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Lavender and ylang ylang soap

Difficulty: Intermediate
Time: 1 hr
Yields: 1200 g soap or 10 bars

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Aromatherapy is usually not associated with soaps, but rather with massage oils and diffusers, to maximise the olfactory effects of the essential oils on both the body and the mind. However, when we use soap in the shower, the steam also enhances the fragrance and envelopes our senses in the fragrance of the soap. The olfactory system, or sense of smell, is a complex, largely passive system, but which can have a powerful effect on the mind. Smells induce memories and feelings in us, and can even change our moods and perception, and bodily responses. For example, think of chocolate and the smell of chocolate. Most likely it will bring up thoughts of eating chocolate. You might feel warm and fuzzy. Maybe you can even smell and taste it in your mind and you might even start to salivate in your mouth. Now think of smelling something disgusting. I’ll leave it up to you what you want to think of. The most common reaction would probably be nausea and you might unconsciously even wrinkle your nose in disgust. These two examples show how powerful the sense of smell can be, and we were only thinking of the smells. Now imagine if we were actually smelling them!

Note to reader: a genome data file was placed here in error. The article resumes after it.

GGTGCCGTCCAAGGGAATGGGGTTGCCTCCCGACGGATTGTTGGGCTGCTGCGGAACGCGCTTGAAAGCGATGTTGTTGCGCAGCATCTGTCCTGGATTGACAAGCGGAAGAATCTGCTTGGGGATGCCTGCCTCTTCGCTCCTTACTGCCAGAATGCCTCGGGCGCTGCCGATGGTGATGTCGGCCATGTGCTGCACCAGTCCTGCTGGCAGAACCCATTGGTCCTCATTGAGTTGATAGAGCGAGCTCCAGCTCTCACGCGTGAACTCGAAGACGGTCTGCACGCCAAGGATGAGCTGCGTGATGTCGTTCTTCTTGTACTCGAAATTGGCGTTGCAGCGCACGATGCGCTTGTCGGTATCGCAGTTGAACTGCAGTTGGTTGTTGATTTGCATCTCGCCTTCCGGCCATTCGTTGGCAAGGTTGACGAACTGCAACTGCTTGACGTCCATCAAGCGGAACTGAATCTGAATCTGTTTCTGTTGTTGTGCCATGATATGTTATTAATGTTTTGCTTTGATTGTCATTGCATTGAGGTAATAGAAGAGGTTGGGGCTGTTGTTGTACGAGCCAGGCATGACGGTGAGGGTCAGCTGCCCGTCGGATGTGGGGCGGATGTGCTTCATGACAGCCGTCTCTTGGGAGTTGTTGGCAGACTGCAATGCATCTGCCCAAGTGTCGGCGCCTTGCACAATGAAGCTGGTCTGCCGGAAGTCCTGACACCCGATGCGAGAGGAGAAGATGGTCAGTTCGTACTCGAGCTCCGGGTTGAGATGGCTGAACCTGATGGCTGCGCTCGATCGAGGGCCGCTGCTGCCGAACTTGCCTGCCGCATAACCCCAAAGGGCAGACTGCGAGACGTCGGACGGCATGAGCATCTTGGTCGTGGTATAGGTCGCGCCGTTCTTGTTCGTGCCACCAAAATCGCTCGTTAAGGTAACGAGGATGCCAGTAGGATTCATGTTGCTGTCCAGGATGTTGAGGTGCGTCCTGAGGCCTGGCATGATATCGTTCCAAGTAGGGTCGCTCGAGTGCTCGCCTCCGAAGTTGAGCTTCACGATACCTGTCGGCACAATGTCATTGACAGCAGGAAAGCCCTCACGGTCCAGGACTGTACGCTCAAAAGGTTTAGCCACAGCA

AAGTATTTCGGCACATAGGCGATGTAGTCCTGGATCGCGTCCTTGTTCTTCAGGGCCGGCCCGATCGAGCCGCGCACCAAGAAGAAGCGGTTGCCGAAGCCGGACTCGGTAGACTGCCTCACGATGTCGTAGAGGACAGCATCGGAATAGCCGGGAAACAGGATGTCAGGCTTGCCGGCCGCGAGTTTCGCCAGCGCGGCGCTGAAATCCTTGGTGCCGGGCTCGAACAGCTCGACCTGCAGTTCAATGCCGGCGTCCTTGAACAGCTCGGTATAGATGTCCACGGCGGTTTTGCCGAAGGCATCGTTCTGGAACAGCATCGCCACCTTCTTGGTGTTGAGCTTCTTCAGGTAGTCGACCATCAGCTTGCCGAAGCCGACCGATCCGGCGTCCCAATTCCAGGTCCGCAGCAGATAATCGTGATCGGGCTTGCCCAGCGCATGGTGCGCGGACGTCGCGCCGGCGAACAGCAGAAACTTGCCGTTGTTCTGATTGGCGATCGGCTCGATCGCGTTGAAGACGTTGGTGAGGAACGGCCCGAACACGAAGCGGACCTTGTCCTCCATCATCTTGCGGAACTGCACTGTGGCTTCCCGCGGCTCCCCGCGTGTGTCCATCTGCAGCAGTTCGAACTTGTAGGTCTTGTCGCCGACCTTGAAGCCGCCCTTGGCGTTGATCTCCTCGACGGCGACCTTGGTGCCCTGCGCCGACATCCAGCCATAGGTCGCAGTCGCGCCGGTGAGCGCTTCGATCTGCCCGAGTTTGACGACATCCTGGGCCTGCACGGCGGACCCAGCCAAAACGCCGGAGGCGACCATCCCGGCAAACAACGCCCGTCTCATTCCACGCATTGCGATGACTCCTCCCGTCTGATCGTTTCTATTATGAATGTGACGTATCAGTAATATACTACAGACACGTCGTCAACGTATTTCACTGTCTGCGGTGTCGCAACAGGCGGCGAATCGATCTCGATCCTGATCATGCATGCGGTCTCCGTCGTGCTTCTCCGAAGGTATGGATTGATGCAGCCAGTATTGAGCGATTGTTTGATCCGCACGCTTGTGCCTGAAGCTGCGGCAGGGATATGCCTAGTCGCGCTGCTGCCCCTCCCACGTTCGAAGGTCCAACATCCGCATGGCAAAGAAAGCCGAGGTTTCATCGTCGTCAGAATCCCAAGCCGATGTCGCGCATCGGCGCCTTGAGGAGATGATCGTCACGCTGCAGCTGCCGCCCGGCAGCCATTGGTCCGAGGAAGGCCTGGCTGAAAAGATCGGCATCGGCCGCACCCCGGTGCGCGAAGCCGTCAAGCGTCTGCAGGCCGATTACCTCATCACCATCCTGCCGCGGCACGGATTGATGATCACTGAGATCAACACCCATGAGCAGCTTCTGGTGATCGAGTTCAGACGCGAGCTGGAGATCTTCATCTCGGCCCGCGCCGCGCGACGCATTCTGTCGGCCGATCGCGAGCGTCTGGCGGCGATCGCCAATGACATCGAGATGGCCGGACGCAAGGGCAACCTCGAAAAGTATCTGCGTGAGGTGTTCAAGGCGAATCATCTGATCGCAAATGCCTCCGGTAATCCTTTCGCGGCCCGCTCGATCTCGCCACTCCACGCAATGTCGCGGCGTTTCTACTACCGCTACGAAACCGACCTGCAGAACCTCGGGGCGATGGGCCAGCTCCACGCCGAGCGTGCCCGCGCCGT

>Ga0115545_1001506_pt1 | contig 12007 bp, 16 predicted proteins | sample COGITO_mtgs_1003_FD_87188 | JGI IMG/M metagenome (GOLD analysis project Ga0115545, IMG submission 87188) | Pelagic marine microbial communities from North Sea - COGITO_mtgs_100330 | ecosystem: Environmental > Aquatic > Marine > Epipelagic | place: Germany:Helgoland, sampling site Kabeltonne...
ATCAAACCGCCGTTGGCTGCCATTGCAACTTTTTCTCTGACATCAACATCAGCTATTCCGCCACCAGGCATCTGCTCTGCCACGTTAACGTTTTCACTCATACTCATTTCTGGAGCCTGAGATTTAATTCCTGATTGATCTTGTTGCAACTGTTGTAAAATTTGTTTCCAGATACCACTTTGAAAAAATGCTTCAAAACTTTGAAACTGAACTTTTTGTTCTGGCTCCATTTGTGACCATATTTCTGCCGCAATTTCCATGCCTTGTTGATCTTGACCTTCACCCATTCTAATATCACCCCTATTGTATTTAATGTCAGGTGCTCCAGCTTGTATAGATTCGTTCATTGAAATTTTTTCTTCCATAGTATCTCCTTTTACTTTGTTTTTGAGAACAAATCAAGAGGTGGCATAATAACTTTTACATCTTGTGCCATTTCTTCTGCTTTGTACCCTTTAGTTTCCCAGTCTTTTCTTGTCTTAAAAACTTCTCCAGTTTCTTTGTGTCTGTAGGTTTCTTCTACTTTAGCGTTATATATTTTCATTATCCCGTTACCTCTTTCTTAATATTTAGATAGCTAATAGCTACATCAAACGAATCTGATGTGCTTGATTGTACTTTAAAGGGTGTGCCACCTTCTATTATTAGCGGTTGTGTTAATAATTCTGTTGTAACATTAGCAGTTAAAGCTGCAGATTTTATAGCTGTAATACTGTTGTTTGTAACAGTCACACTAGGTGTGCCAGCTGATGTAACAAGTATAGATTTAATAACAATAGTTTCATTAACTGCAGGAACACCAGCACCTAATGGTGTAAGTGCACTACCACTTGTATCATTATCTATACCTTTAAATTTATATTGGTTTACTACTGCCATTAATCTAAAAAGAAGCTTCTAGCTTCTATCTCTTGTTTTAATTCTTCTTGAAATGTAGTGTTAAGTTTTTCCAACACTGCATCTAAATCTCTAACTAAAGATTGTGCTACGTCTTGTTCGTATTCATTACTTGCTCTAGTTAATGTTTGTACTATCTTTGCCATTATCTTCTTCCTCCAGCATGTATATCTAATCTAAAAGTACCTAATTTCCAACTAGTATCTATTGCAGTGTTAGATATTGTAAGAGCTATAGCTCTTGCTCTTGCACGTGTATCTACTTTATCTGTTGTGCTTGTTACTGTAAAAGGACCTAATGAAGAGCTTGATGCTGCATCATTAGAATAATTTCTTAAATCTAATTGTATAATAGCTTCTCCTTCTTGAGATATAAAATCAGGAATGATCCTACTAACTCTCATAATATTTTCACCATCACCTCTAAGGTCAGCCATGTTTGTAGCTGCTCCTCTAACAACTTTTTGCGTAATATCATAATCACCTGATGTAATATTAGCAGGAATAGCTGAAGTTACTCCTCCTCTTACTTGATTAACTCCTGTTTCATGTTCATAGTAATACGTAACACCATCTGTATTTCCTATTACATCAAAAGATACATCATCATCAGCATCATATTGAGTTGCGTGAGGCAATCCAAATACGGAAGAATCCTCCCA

So it makes sense that the fragrance of the soap and shampoo you use in your morning shower will have an effect on your mood and on how you start off your day. Remember this the next time you shower!

With this in mind, I  wanted to create a soap, which focuses on the properties rather than just the fragrance of the essential oils. For this soap, I chose a simple blend of lavender and ylang ylang essential oils. Ylang ylang, which has a delicate floral scent, is said to lift the spirit and induce feelings of joy and happiness. In aromatherapy, it is often used to treat depression and anxiety. Lavender compliments the uplifting effect of ylang ylang by adding calmness and serenity to the blend. The result of the combination is a stunningly beautiful and comforting fragrance.

If you have never made cold-process soap before, I strongly suggest you check out the basic cold process soap tutorial first.

Before starting, please read the safety and precautions post, especially since this tutorial requires the handling of caustic soda!

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ONE: To prepare the lye, first measure out the water in a heat proof Pyrex jug. Then, in a separate container (I use a little plastic cup for this), weigh out the caustic soda. Make sure you are wearing protective goggles and gloves. Carefully, add the caustic soda to the water (NEVER THE OTHER WAY ROUND!), and avoiding any splashes, stir until the lye water is clear. Add two teaspoons of sodium lactate, which will help harden the soap and set aside to cool.